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@chicken  One of the issues I am sure you have thought about is placement of your sensor.  The placement problem is exaggerated if the source is not a point source and the sound emits from various changing locations within it - even worse if your sensor is inside the source!  Some time back I worked on a project with multiple gas turbines and machinery where there were regulatory requirements and concerns about noise at the fence line.  The placement problem is solved by putting the sensors on the fence line.  If this turns out to be a problem you may consider running wire, or maybe even using a radio, to place the sensor away from the source and near the neighbors. 


Another problem is calibration.  There are some free apps out there now, I have one on my iPad.  It may be a starting place if you don't have anything better.


I have a project with some similarities to yours where I'm planning a simple LED light show based on a sound envelope.  In doing so, I've noticed that the perceived quality of the display is dependent on the sampling interval length and whether I smooth it over time.  Perhaps surprisingly it looks better up to a point if the interval is longer.  Too short and the highs and lows flash by too quickly.  Too long or oversmoothed and it is a big smudge.   Your idea of peak detection with delayed decay is a somewhat different approach and something I will try.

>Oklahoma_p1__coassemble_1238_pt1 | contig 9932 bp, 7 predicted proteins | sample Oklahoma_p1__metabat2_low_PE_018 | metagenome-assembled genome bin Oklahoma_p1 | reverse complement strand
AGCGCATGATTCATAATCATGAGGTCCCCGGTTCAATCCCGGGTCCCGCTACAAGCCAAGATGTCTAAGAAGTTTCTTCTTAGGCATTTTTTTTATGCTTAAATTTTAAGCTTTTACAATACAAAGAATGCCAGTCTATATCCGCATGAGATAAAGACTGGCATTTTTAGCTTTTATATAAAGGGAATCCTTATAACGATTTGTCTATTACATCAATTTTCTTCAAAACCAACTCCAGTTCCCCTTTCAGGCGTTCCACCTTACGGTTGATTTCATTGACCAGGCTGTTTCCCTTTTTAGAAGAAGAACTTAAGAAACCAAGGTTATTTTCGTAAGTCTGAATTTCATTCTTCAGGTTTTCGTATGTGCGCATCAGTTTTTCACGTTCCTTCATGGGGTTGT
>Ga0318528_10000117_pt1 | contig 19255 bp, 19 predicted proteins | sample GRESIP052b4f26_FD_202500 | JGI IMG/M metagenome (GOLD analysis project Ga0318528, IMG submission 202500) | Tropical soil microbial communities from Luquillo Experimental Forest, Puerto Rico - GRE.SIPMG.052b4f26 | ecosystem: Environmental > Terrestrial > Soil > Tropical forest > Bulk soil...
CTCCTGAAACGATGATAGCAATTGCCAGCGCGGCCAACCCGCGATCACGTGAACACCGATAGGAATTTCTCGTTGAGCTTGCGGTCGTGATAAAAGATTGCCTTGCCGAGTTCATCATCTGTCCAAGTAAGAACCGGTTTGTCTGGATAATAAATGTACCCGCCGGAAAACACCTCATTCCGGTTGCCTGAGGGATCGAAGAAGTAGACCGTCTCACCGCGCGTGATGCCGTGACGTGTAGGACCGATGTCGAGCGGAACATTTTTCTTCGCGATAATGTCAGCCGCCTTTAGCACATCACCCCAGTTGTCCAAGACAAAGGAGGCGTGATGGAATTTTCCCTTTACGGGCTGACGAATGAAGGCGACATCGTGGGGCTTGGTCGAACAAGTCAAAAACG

Thanks for posting this - you have motivated me to get going on my project again...

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@@Fmilburn Yes, placement of the microphone will be critical to get relevant input. The current plan is to put it up on the far end of the deck, which thanks to the elongated shape is between the noise source and the closest neighbors. I definitely want to avoid separating sign and microphone, to be able to stick with the KISS principle mentioned above.


Sluggish is good for my use case. I don't want it to react on short, isolated peaks. I'm envisioning a gradually intensifying reminder, only going flashing crazy when things get out of hand for a few minutes :)

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This reminds me of a sketch on the radio show "I'm Sorry I'll Read that Again."


It dealt with warning messages being installed in various lamp posts to remind motorists of various conditions - 

e.g. "Oy, One Way Street"